Complexity is Our Everything
With technology industry shifting its focus from consumer experience to modernization, giving way to complex algorithms driven by artificial intelligence rather than personal knowledge or intuition, if you like (disregarding the fact that algorithms were created by people), it should not come as a shock that toolchains have taken over the expertise.
In the same way, in the area with the bulk of young ambitious white guys (at all positions with no exception of management ones) it is anticipated that web design has turned into battle of egos.
It has not been like this before and it certainly should be this way any longer. If we’re going to the origins of the business, inaudibly enhancing human experiences, we should leave the tendency to complicate things behind and take baby steps, one considerate interplay per time. Naming the problem is the first stage in its solving.
And the Div is All I See
In 2001, CSS became the widespread replacement of HTML, that was commonly used for the earliest websites development.
Back then many coders, shifting from HTML table layouts to CSS, used mostly divs and spans in their markup. It was probably because of the confusion as to the HTML and CSS creators idea, or out of disdain to the premeditated limits of the languages. In items listing they wrote span, for paragraphs they wrote div. They wrote div or span with h2 classname for level two headline, or even skipping that hint at the document structure used div or span with prolix inline styling. The divs went in an infinite succession. They pullulated like cockroaches, depriving the content of meaningful structure.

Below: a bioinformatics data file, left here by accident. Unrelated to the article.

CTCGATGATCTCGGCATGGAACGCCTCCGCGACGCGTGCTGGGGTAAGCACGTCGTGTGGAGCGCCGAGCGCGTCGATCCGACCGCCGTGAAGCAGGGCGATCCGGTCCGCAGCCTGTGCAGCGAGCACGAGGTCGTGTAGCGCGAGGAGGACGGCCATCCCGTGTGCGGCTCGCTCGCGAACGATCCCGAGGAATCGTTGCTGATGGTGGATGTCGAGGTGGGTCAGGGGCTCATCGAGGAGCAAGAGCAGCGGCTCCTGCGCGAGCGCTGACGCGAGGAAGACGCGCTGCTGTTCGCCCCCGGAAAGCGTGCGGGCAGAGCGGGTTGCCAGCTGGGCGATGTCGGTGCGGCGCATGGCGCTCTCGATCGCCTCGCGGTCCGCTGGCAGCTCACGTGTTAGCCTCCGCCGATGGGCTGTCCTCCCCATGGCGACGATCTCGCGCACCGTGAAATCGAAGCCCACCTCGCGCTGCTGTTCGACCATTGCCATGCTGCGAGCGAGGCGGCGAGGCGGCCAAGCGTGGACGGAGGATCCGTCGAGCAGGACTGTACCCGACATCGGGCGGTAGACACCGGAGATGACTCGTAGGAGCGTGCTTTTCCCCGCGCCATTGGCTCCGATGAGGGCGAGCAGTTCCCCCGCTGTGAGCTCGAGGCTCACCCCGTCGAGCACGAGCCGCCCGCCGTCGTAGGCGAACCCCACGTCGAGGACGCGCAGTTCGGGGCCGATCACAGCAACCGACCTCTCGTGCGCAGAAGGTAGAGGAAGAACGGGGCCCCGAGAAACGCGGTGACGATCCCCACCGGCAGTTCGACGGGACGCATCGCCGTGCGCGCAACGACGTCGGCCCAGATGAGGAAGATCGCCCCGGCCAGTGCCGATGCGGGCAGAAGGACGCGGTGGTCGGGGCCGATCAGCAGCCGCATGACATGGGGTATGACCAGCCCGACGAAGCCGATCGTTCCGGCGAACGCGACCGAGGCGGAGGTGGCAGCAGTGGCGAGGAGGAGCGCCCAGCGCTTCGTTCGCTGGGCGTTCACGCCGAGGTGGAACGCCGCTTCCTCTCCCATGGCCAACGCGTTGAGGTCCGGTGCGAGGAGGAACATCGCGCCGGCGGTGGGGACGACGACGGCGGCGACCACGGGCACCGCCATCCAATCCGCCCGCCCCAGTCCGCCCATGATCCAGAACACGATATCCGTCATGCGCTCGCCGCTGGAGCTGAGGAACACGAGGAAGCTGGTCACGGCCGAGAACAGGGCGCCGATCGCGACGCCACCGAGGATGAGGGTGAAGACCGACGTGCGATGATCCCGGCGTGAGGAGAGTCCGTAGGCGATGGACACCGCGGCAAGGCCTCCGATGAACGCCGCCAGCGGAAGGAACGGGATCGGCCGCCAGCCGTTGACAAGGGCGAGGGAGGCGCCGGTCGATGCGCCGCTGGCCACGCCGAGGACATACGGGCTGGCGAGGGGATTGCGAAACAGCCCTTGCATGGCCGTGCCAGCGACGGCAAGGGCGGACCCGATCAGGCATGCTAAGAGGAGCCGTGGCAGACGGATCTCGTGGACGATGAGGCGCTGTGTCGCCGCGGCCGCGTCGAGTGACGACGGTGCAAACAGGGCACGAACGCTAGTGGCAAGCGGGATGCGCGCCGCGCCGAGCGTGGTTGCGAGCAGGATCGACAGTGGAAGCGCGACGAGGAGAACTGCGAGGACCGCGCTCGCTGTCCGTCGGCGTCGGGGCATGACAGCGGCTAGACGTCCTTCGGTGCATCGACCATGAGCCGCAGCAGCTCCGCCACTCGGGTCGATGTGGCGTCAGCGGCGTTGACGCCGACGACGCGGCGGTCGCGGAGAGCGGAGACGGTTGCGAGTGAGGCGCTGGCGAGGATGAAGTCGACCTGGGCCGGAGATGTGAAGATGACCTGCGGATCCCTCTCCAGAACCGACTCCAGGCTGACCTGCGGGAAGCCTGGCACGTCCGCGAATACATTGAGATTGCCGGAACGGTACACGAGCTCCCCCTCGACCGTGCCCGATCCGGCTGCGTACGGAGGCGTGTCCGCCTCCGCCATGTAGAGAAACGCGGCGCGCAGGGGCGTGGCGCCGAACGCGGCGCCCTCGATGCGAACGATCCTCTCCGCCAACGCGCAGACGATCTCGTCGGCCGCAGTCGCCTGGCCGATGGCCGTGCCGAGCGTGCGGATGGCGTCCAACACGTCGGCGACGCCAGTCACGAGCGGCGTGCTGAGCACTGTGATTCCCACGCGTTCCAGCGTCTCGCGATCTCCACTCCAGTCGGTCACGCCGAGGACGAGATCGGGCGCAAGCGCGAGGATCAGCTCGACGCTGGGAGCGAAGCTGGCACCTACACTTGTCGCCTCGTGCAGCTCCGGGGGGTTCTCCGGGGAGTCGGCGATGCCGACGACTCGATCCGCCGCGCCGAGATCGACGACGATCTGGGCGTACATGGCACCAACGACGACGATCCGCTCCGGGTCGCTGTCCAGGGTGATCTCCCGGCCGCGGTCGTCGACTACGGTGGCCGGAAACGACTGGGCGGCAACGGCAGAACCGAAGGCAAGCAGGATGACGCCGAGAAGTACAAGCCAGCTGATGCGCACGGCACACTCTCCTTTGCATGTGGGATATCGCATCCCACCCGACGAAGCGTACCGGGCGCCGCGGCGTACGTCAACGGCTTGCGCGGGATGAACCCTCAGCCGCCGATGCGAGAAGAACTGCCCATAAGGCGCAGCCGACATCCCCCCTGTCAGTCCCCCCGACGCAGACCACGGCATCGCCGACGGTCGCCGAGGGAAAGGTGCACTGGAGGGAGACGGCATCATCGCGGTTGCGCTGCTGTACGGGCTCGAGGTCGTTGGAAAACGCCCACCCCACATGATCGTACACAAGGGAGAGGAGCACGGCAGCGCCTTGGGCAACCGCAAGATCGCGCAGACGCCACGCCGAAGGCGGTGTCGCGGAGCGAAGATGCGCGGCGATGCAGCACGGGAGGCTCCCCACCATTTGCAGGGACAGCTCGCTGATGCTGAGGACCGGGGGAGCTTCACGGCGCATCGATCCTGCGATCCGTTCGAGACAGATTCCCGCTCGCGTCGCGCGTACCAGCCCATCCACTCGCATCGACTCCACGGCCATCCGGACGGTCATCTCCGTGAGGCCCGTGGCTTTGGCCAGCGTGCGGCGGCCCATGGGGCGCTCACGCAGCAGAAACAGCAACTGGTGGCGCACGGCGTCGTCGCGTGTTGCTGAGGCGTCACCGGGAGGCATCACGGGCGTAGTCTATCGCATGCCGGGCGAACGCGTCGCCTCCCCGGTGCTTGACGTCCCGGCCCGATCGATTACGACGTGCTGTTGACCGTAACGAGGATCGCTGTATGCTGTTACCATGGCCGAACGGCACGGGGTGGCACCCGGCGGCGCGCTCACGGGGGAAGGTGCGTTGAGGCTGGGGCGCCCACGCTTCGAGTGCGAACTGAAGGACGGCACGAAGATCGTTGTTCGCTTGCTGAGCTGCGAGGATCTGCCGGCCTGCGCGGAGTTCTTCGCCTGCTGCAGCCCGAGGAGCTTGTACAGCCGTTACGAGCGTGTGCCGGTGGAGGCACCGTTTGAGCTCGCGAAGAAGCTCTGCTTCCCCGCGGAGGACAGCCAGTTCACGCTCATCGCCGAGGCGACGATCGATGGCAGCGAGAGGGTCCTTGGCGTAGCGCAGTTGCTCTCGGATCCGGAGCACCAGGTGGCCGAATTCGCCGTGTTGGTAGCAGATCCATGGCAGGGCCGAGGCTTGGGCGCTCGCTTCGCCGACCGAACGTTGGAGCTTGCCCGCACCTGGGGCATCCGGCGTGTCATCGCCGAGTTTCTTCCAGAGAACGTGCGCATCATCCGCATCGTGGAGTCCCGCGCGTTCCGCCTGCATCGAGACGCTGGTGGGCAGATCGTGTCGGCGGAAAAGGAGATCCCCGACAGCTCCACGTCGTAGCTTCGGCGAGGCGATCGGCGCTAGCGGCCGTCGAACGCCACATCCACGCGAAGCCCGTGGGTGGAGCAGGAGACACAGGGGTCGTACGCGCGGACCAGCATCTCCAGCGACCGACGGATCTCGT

Just Stick to the Point
The creators of the above mentioned code probably were under the illusion they were adding to the web progress simply shifting from HTML layouts. They wished for good but got as always. Their implementation was faulty.
Our point was that divs, spans and classnames HTML is not an advancement in comparison to table layouts when it comes to accessibility, flexibility, content discovery or the very webdesign perspective. We argue that, if you create for people and for the prospect, use simple and deliberate HTML where each component serves specific goal. Do not write div if you imply a p.
This concept together with other similarly elementary and obvious thoughts underlie the ground of Jeffrey Zeldman’s book Designing With Web Standards of 2003, which was taken as a breakthrough despite its common sense nature.
Word of mouth fumble about the medium
Concept, separated from the circumstances it originated from, usually leads to false doctrine internet tends to exaggerate. So the idea of ‘ do not write div if you imply p’ turned into ‘using divs is bad’ over time.
Divs advocates’ counterstrike challenged this hollow criticism – it’s like W3C had intended the div to be the illegal pleasure. So let’s put it like this: any HTML element is neither good nor bad, the same applies with a fork, unless you eat soup with it. Proper applicability is what makes a difference.
The logic is simple. If there is no suitable HTML5 element for the specific goal, divs are perfectly fine, sometimes they are even the best appropriate choice. But still.
In one way or another, but both these simple ideas are never considered simultaneously. Severe defence of divs caused their inappropriate usage over time, while setting aside their meaningless denial gave way to their corruption by gaseous frameworks.
Keep in mind: It’s not divs abuse that we care about. These are the people, who use the products we design with it in an inappropriate way, we are concerned with. Mystery filling stuffed frameworks, outbuilt and div-driven, lend a hand to developers in designing sites quickly, but this speed comes at a price of structure overload, making your users upload masses of extra stuff your project does not actually require. And this is not the only drawback, since devil’s work can hide in that tremendous code.